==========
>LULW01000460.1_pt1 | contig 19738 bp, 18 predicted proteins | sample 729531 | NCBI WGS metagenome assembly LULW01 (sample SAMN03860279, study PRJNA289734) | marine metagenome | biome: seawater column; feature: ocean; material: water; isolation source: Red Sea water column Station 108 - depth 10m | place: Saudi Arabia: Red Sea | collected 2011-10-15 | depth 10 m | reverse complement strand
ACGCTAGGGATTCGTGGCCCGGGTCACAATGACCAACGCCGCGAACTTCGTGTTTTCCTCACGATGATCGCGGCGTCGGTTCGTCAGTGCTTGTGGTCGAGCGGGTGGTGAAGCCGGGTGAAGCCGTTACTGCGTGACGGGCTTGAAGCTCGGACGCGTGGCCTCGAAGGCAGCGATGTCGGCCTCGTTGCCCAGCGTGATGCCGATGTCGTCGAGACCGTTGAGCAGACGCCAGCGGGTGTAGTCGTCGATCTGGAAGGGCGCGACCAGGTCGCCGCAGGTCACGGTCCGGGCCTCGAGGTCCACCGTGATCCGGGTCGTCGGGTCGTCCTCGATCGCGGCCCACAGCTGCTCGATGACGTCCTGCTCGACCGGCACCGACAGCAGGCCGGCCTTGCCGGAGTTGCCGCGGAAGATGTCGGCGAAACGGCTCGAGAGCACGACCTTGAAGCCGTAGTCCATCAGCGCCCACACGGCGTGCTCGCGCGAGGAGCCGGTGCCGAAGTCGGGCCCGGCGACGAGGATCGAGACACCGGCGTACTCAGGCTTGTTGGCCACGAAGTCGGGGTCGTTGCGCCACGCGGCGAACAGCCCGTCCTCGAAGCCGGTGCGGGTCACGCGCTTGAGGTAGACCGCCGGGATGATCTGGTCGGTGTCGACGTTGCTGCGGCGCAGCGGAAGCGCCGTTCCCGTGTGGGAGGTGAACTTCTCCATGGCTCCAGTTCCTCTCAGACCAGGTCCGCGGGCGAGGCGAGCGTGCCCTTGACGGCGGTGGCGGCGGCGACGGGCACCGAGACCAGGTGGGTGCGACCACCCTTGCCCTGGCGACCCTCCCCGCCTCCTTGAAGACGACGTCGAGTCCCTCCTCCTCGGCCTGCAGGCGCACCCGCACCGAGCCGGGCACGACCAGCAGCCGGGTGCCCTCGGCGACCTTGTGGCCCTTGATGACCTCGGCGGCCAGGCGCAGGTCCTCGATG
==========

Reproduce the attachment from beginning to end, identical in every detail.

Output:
>LULW01000460.1_pt1 | contig 19738 bp, 18 predicted proteins | sample 729531 | NCBI WGS metagenome assembly LULW01 (sample SAMN03860279, study PRJNA289734) | marine metagenome | biome: seawater column; feature: ocean; material: water; isolation source: Red Sea water column Station 108 - depth 10m | place: Saudi Arabia: Red Sea | collected 2011-10-15 | depth 10 m | reverse complement strand
ACGCTAGGGATTCGTGGCCCGGGTCACAATGACCAACGCCGCGAACTTCGTGTTTTCCTCACGATGATCGCGGCGTCGGTTCGTCAGTGCTTGTGGTCGAGCGGGTGGTGAAGCCGGGTGAAGCCGTTACTGCGTGACGGGCTTGAAGCTCGGACGCGTGGCCTCGAAGGCAGCGATGTCGGCCTCGTTGCCCAGCGTGATGCCGATGTCGTCGAGACCGTTGAGCAGACGCCAGCGGGTGTAGTCGTCGATCTGGAAGGGCGCGACCAGGTCGCCGCAGGTCACGGTCCGGGCCTCGAGGTCCACCGTGATCCGGGTCGTCGGGTCGTCCTCGATCGCGGCCCACAGCTGCTCGATGACGTCCTGCTCGACCGGCACCGACAGCAGGCCGGCCTTGCCGGAGTTGCCGCGGAAGATGTCGGCGAAACGGCTCGAGAGCACGACCTTGAAGCCGTAGTCCATCAGCGCCCACACGGCGTGCTCGCGCGAGGAGCCGGTGCCGAAGTCGGGCCCGGCGACGAGGATCGAGACACCGGCGTACTCAGGCTTGTTGGCCACGAAGTCGGGGTCGTTGCGCCACGCGGCGAACAGCCCGTCCTCGAAGCCGGTGCGGGTCACGCGCTTGAGGTAGACCGCCGGGATGATCTGGTCGGTGTCGACGTTGCTGCGGCGCAGCGGAAGCGCCGTTCCCGTGTGGGAGGTGAACTTCTCCATGGCTCCAGTTCCTCTCAGACCAGGTCCGCGGGCGAGGCGAGCGTGCCCTTGACGGCGGTGGCGGCGGCGACGGGCACCGAGACCAGGTGGGTGCGACCACCCTTGCCCTGGCGACCCTCCCCGCCTCCTTGAAGACGACGTCGAGTCCCTCCTCCTCGGCCTGCAGGCGCACCCGCACCGAGCCGGGCACGACCAGCAGCCGGGTGCCCTCGGCGACCTTGTGGCCCTTGATGACCTCGGCGGCCAGGCGCAGGTCCTCGATG